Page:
2. The European Parliament and the Council, acting in accordance with the ordinary legislative procedure, may adopt rules designed to prohibit such discrimination.


Art. 46 TFEU: provides for the EP and Council to adopt secondary legislation to bring into effect the freedom provided for in Art. 45.

This has been used to produce the following:

  • Directive 2004/38: on free movement and residence of EU citizens and their families. This consolidated previous secondary legislation and introduced right of permanent residence for EU nationals and their families after 5 years of continuous legal residence in another MS

  • Regulation 1612/68: fleshed out equal-treatment principle. Now amended by the Directive above.


This is a significant definition —to obtain the full right attached to the principle of free movement an individual once had to be a worker. However, the basis of free movement has since changed to EU citizenship. Nevertheless, if a citizen wishes to remain in a host MS for more than three months, they must demonstrate that they will not be an economic burden —i.e. they have to either have sufficient resources or be economically active.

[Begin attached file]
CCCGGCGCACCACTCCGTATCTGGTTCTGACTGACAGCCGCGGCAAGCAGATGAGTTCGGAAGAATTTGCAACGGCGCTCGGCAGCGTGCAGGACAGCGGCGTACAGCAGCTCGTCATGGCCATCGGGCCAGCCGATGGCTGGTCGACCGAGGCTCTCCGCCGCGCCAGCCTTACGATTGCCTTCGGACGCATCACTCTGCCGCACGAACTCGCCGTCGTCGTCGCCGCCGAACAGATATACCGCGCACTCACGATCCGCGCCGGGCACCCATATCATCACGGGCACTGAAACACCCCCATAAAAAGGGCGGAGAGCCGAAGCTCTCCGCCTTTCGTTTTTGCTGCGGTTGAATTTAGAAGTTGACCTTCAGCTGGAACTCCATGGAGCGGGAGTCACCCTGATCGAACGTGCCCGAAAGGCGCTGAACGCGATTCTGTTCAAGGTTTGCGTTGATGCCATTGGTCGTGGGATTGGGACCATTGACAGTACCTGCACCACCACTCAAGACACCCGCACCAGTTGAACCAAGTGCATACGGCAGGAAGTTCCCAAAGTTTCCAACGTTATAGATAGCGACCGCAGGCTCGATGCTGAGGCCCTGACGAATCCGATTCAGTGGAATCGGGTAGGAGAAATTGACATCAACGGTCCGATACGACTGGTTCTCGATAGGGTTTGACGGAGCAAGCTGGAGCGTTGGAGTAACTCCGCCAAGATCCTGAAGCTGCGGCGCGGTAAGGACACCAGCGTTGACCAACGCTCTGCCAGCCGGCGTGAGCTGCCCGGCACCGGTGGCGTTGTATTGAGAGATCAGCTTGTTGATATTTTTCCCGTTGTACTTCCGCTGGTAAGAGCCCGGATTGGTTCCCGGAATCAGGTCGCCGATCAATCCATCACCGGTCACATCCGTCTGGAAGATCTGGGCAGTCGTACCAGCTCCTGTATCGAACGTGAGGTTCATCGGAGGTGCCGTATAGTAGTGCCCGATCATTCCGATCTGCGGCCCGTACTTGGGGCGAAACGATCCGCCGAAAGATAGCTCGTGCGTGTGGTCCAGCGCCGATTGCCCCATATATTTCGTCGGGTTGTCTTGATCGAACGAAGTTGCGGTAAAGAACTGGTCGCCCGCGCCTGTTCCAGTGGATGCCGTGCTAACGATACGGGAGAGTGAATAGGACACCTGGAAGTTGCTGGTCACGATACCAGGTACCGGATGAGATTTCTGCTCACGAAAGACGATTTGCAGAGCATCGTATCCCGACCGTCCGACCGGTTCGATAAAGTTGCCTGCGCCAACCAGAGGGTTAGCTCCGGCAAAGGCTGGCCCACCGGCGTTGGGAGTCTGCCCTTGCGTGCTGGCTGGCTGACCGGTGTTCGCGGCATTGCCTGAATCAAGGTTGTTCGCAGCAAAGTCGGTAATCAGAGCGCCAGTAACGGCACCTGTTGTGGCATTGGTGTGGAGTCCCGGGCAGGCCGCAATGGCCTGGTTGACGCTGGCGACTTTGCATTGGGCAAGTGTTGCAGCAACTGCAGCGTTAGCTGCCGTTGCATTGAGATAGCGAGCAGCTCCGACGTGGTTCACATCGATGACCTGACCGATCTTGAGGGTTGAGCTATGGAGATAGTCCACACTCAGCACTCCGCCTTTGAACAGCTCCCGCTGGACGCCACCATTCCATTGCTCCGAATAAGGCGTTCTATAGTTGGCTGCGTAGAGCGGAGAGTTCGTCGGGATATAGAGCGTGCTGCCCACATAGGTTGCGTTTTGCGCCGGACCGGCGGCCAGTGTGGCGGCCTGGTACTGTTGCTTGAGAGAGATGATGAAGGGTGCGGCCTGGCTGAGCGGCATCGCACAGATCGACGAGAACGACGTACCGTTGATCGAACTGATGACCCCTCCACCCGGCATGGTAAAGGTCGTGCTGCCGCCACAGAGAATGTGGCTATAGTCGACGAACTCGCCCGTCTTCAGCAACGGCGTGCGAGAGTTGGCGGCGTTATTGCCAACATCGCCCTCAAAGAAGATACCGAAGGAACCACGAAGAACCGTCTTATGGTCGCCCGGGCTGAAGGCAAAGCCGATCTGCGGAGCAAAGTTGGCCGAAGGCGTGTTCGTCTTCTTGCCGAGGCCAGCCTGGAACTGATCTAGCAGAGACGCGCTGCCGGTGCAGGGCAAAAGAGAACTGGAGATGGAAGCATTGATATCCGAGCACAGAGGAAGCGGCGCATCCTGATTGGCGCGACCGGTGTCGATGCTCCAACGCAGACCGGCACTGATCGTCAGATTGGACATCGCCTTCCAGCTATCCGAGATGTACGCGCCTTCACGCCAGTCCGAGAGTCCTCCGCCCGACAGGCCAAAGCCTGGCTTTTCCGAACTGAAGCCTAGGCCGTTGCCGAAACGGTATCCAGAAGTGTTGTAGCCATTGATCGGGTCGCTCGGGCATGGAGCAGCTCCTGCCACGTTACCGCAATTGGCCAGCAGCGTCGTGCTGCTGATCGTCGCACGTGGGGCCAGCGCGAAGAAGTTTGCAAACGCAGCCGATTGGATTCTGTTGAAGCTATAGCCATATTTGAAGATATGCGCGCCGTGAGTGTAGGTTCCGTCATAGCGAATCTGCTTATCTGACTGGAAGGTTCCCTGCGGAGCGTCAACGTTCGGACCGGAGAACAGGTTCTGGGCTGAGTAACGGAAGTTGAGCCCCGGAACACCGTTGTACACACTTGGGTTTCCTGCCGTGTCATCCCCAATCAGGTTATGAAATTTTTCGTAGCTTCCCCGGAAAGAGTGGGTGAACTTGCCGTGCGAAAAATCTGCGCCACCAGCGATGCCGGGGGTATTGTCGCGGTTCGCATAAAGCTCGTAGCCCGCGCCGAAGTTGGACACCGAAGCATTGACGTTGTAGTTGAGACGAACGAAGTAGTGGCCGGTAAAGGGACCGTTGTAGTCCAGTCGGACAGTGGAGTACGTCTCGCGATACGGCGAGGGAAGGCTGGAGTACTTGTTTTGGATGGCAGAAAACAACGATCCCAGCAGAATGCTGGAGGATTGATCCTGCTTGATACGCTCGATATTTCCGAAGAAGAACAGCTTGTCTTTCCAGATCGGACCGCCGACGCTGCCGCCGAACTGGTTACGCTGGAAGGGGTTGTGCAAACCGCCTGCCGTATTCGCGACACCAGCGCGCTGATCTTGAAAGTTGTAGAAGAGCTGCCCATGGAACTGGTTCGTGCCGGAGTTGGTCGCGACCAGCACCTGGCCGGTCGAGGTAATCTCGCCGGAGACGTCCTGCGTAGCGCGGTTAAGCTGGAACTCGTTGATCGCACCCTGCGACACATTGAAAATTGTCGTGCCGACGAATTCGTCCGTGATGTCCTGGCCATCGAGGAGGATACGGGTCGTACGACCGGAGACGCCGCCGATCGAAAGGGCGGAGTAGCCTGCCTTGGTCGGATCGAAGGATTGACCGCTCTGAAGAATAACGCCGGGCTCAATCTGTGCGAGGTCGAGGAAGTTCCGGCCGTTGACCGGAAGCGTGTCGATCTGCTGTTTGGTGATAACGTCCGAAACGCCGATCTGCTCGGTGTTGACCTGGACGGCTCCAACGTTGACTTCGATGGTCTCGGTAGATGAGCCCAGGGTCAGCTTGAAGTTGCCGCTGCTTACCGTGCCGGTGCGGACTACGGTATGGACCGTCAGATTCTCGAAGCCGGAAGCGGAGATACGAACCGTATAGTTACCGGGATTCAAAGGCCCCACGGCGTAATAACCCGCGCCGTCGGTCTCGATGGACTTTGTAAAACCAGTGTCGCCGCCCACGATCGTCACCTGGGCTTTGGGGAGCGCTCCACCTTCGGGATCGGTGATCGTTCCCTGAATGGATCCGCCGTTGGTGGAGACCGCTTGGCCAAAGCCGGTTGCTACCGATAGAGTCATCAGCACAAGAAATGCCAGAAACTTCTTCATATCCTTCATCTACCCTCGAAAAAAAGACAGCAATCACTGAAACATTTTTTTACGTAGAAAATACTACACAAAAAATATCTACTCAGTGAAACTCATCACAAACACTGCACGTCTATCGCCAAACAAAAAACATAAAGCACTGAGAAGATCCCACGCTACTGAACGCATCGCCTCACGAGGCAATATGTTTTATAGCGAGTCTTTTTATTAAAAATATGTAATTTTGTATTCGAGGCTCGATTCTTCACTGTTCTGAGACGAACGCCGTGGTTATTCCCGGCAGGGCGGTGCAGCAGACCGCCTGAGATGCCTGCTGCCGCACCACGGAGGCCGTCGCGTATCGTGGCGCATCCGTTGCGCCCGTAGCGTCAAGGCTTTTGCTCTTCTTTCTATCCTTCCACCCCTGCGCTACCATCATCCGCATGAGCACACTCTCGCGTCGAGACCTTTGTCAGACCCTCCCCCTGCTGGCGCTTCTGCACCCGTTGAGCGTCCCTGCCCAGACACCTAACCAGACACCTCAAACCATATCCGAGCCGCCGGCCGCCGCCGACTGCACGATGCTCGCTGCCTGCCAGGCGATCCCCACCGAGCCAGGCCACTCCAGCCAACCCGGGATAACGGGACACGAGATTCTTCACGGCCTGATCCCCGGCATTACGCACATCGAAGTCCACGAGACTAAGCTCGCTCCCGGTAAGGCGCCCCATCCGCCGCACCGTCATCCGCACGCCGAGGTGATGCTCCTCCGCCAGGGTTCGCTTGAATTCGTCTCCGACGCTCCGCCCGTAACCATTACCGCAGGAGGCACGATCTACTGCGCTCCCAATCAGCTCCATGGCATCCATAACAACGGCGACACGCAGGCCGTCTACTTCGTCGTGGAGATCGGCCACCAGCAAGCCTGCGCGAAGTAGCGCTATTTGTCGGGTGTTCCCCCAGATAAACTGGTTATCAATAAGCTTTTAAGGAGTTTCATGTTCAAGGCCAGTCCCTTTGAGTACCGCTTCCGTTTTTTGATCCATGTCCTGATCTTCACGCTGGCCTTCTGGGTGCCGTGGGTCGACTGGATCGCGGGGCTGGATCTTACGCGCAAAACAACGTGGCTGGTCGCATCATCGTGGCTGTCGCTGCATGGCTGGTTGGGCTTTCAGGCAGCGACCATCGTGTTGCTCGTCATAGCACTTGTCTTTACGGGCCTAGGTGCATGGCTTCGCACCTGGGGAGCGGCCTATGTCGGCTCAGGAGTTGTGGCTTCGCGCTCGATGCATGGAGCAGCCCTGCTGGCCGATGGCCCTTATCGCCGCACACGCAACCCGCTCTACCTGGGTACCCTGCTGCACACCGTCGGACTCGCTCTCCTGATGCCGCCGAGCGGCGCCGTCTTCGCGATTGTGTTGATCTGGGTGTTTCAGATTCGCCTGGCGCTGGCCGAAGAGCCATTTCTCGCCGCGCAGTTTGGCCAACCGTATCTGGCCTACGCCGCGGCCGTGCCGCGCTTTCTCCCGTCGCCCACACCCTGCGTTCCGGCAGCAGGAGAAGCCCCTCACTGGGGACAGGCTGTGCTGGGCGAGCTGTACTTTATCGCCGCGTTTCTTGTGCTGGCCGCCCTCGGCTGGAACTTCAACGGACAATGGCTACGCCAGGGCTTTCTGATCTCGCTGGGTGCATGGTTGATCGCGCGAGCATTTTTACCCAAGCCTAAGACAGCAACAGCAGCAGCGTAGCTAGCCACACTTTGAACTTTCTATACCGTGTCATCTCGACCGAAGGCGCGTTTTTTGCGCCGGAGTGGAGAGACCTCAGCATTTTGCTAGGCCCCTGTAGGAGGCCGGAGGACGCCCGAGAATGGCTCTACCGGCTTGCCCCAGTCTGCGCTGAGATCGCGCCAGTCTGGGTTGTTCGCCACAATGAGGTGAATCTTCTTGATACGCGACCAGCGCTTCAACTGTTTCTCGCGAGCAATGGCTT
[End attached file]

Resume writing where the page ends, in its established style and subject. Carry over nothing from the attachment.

Union definition: the Treaty does not define workers; in Hoekstra the ECJ held that the meaning or ‘worker’ was a matter for the EU to define, not the MS —this ensures that MS cannot modify the concept to get around Art. 45 protections.

Minimum income and working time requirements

The key to defining a ‘worker’ is “effective and genuine” economic activity —a principle developed in the following case:

Case 53/81 Levin [1982] ECR 1035